Uses This

A collection of nerdy interviews asking people from all walks of life what they use to get the job done.

A picture of John Baez

John Baez

Mathematical physicist

Who are you, and what do you do?

I'm a mathematical physicist who works at U.C. Riverside and also the Center of Quantum Technologies, in Singapore. I used to work on quantum gravity and the foundations of physics, but lately I've gotten interested in environmental issues, like what to do about global warming. I've been called the world's first blogger, which sounds great, or a "proto-blogger", which makes me sound like a caveman.

What hardware do you use?

I'm a minimalist when it comes to gear: I like to spend as little time as possible thinking about new tools, and as much time as possible coming up with ideas and explaining stuff. So, my computer is a Windows machine, a Toshiba notebook I picked up in Hong Kong... nothing terribly special! I have old cell phone, not a smart phone, and no tablet computer... though someday I'll get those things.

Do books count as hardware or software? With old-fashioned physical books it's hard to tell. I always have a dozen checked out from the library, sitting by my bed. Of course I'm constantly scouring the web for information. But paper books are good when you're trying to learn a new subject, because you can develop a physical memory for where things are in the book, and pop it open to the right section whenever you feel like taking another crack at understanding something. Right now my favorites are these:

Control System Design by Bernard Friedland. Control theory rocks! I've been meaning to learn it for years. The math is easy, but the idea of setting up feedback loops to stabilize systems is cool, and the techniques to do it optimally are really fun.

The Higher Infinite by Akihiro Kanimori. This book is about the whoppingly big infinities that logicians invent. I used to dislike this stuff, because it seemed useless. Now it's just a hobby for me, to stretch my mind.

Principles of Planetary Climate by Ray Pierrehumbert. This is one I'd like to read, which I've bought, but haven't gotten far into. It tackles climate physics, not just on Earth but other planets.

The Silk Road: A New History by Valerie Hansen. I'm going to western China this summer for a math conference, and then we'll go to Dunhuang, an old city on the Silk Road with hundreds of caves full of paintings. I've been dying to do this for years, so I'm boning up on the history.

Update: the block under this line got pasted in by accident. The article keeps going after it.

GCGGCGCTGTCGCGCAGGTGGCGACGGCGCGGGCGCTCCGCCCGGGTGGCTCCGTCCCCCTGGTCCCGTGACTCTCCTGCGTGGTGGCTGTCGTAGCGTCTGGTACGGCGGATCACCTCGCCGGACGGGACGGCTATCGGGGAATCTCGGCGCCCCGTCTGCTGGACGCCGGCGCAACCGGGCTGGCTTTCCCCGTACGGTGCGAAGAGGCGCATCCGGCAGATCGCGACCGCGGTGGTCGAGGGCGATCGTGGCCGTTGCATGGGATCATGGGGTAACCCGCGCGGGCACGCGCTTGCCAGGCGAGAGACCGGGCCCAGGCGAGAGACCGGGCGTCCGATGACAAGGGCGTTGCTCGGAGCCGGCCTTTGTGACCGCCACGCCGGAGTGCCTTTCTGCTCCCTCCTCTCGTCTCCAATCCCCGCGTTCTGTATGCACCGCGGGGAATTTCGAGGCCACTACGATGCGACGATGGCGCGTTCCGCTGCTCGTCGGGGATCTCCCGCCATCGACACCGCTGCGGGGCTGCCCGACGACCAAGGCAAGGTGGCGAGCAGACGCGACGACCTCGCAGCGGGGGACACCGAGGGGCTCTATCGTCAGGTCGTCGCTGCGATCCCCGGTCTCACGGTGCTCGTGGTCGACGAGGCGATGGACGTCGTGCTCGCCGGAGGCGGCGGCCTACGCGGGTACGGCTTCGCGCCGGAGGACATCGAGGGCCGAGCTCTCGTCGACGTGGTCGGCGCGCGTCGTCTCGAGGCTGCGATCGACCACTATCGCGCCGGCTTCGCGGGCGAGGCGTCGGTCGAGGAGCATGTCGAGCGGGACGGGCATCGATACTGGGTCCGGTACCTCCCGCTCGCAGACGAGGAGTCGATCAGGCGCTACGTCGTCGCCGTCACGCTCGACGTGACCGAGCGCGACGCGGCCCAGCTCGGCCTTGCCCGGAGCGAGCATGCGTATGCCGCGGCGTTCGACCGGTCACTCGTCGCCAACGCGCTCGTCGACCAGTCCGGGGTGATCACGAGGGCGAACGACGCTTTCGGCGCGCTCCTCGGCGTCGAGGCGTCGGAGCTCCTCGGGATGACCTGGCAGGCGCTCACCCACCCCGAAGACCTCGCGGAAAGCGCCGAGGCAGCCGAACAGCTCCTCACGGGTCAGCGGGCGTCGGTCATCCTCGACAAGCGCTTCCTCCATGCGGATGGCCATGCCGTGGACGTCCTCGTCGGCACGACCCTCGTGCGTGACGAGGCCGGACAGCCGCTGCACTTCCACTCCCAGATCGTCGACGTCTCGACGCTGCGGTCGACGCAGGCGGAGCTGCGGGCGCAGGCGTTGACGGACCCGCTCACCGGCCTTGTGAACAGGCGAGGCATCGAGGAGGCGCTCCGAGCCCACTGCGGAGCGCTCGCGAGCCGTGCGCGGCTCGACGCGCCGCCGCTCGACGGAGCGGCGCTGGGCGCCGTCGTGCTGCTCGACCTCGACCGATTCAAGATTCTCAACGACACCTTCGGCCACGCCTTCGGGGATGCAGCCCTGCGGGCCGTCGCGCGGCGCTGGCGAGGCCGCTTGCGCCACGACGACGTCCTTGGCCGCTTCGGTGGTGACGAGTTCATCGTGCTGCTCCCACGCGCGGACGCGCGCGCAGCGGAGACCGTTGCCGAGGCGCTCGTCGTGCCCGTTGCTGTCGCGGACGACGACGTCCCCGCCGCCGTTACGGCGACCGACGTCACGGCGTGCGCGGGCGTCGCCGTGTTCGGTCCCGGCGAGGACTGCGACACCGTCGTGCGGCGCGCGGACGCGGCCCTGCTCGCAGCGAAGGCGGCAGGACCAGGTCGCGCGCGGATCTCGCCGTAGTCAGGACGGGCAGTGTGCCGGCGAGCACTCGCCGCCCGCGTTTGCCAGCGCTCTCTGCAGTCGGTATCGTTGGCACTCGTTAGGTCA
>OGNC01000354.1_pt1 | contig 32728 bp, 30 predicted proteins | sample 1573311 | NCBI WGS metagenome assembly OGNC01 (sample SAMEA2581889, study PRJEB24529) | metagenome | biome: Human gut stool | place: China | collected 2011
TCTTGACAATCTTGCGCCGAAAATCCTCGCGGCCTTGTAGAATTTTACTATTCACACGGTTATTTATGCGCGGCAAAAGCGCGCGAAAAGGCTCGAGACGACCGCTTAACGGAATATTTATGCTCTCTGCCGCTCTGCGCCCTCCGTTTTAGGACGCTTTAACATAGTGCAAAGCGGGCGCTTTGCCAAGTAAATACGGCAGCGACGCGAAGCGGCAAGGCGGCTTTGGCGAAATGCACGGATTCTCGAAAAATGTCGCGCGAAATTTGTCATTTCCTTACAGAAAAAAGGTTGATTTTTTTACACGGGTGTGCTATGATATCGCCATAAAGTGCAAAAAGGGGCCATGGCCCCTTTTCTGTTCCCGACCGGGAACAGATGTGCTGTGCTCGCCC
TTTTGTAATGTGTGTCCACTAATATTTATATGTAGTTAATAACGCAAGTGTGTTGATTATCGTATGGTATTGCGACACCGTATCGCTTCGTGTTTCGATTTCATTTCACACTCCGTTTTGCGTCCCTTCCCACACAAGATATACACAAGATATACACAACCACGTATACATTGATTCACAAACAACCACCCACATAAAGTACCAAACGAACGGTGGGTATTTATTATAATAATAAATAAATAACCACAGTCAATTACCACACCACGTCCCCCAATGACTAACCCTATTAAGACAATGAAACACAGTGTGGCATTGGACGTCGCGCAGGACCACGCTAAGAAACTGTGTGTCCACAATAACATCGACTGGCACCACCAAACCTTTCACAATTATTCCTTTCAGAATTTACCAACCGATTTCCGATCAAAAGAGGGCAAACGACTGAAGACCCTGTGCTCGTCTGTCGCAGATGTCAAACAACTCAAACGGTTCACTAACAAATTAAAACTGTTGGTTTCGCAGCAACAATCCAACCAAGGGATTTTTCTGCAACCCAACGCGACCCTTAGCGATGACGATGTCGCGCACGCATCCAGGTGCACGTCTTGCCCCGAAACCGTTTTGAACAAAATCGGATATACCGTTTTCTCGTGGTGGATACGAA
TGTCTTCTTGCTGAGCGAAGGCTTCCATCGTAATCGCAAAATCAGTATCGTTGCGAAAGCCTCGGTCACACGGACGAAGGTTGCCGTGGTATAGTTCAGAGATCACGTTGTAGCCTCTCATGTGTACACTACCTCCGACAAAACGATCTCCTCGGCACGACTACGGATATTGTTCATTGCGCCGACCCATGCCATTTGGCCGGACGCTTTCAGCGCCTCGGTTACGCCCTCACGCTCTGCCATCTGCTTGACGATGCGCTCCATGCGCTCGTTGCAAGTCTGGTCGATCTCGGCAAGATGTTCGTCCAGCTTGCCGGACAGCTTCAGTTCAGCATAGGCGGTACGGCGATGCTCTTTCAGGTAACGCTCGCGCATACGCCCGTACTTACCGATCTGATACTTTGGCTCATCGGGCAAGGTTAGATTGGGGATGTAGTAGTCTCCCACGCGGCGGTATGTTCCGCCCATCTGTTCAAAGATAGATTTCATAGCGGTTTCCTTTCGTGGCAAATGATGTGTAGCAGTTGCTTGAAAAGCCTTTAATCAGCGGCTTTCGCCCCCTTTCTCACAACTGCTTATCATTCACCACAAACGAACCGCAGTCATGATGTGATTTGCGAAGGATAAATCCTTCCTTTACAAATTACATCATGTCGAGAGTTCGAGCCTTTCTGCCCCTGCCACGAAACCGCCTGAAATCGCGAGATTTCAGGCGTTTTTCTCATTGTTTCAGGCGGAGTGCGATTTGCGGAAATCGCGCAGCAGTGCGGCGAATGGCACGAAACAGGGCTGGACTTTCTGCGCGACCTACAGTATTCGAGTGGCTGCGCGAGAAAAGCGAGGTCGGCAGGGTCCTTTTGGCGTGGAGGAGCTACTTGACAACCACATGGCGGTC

And what software?

I spend a lot of time writing papers and preparing talks with free software: emacs for text editing, LaTeX for typesetting, and IrfanView for editing images. I blog using Wordpress and Google+. Nothing fancy, since I want to focus on the ideas.

I also help run a wiki on environmental issues, called the Azimuth Project. This uses some software called Instiki, but another guy takes care of that, a whiz named Andrew Stacey - not me. Same for the Azimuth Forum, where people in the project talk strategy.

What would be your dream setup?

My real frustration lies in the realm of music. I've been recording electronic music using strange software like WolframTones, which lets you 'evolve' pieces using cellular automata, or QuasiMusic which generates sounds mathematically from quasicrystals - patterns that almost repeat but never quite do. The fun part, and the hard part, is using these programs to create music that actually sounds good. I do a lot of sound editing using a free program called Audacity.

But I also like improvising in more traditional ways. I play an electronic piano, a Yamaha Clavinova, and also drums: a dumbek and a couple of frame drums. But I'm no good at recording this music! I'd like a setup where I could improvise on a piano or synthesizer, edit the MIDI files, add more layers of improvisation, and so on. This is supposed to be incredibly easy with today's technology, but I need more gear and I need more know-how.

The real problem is finding the time. If I have an hour to spend on music I always prefer to play music than learn how to use technologies. What I'd really love is someone who'd tell me what to buy and show me how to use it!

I also spend a lot of time writing ideas and doing calculations in notebooks - pen and paper. Typing math is a lot slower than writing it, because there are all sorts of weird symbols, and I always using weird mixtures of equations and diagrams. It would be nice to computerize this, but drawing with a stylus feels clumsy, and converting hand-written equations into LaTeX hasn't been automated yet. So here again, there's a lot of room for improvement.